Weight Loss and OA: What Are You Waiting For?
But if losing weight were really so easy, wouldn't more people do it?
Yes, says David Felson, MD, a professor of medicine and public health at Boston University School of Medicine. "If we could only get people to adhere to weight loss and exercise regimens, we could forestall and even prevent the need for total knee replacement," he says. "Weight loss and exercise are the initial therapies for OA and the thing we speak to everyone about."
The trick is to set people up to succeed, not fail, he says.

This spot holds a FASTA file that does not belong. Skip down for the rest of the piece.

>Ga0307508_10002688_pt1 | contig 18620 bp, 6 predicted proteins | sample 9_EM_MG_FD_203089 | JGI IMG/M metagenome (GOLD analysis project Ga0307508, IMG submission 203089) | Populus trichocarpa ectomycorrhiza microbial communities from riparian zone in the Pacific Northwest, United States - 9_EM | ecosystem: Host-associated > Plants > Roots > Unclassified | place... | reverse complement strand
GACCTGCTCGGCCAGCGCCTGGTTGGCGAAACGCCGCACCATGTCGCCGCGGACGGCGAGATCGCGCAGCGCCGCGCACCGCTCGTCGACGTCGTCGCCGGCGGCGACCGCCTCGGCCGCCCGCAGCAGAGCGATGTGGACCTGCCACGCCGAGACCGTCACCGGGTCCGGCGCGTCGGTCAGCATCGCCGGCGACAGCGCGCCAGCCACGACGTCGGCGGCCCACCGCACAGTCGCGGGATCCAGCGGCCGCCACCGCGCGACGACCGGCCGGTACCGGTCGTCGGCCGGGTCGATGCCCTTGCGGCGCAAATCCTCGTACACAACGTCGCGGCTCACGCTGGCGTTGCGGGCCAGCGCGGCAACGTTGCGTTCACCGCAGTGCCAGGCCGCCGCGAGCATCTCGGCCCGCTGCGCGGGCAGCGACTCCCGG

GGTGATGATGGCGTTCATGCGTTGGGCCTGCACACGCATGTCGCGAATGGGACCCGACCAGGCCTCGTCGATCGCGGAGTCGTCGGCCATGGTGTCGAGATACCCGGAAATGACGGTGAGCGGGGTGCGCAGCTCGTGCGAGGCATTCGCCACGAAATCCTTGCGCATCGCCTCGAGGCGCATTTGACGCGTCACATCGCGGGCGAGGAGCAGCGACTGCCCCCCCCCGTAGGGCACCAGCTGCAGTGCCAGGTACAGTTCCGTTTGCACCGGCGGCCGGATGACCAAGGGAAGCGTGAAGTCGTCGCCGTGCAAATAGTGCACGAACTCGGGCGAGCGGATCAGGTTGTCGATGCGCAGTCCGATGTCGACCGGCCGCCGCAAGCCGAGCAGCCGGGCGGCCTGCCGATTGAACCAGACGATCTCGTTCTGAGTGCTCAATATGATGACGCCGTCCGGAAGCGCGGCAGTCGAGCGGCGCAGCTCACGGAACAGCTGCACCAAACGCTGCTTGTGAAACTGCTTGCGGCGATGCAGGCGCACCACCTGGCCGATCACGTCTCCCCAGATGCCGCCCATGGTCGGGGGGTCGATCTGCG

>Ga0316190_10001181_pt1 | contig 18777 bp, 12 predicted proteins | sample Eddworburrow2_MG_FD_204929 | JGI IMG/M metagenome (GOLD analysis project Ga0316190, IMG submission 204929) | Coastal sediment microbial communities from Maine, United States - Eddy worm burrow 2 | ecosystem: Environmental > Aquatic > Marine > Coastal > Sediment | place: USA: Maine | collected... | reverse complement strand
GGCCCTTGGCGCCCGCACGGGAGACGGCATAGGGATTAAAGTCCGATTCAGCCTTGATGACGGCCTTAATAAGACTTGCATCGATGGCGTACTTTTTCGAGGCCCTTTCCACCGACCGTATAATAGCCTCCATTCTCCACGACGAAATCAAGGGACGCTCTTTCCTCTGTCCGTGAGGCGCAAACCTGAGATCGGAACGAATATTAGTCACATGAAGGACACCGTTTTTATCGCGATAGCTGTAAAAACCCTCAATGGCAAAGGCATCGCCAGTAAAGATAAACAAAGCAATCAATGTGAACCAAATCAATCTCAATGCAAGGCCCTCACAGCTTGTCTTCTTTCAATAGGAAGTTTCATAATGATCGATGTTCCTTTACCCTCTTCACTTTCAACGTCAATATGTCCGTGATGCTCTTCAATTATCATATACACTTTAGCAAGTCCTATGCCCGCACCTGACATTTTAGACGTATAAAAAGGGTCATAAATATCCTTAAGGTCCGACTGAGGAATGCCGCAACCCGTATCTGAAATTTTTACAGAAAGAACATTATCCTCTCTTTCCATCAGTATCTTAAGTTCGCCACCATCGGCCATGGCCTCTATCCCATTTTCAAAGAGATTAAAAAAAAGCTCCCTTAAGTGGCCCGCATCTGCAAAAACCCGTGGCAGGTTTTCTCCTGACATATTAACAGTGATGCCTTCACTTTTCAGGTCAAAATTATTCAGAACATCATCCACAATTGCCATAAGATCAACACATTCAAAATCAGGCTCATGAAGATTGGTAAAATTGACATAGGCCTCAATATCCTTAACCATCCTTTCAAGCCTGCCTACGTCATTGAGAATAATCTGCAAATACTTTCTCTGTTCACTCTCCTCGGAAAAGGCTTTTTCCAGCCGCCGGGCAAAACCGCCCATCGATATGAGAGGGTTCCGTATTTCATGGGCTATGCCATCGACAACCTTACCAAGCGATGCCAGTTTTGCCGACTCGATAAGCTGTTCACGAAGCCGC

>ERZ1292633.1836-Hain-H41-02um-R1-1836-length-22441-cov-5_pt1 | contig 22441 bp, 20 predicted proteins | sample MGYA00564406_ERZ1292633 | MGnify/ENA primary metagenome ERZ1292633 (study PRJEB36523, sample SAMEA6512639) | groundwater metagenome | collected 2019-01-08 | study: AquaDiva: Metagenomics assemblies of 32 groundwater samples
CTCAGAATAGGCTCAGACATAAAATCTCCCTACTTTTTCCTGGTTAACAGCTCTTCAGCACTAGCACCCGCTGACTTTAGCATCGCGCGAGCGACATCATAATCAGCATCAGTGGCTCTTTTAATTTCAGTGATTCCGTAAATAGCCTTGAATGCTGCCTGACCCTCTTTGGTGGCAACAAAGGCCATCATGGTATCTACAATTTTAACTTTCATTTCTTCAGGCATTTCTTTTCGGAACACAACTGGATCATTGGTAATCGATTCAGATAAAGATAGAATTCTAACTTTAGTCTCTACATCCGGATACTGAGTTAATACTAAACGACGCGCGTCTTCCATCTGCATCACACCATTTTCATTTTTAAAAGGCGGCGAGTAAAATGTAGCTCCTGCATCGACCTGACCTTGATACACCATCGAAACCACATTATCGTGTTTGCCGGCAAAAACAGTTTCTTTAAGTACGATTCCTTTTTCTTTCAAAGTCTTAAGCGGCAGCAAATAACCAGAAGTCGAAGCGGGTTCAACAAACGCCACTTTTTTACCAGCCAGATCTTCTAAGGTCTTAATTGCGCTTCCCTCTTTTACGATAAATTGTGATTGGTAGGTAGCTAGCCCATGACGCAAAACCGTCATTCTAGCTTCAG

"I usually tell my OA patients to lose 10 to 15 pounds," Felson says. "I do not want to create an impossible goal because unless they have bariatric surgery, losing 50 pounds is probably not reasonable."
"I say, 'look, let's keep this reasonable: how can we help you lose 10 to 15 pounds?'"
Being more active is just one part of the equation, he says. "I may recommend a nutritionist to help with diet, and then I will review their favorite foods and their calories and healthier substitutes with them."
Choosing whole-grain over white-bread products is a good place to start. Whole-grain products such as oatmeal and whole-wheat bread and pasta are better sources of fiber than their refined counterparts (white bread and white pasta). The more fiber a food has, the more full you feel, and the less likely you are to overeat.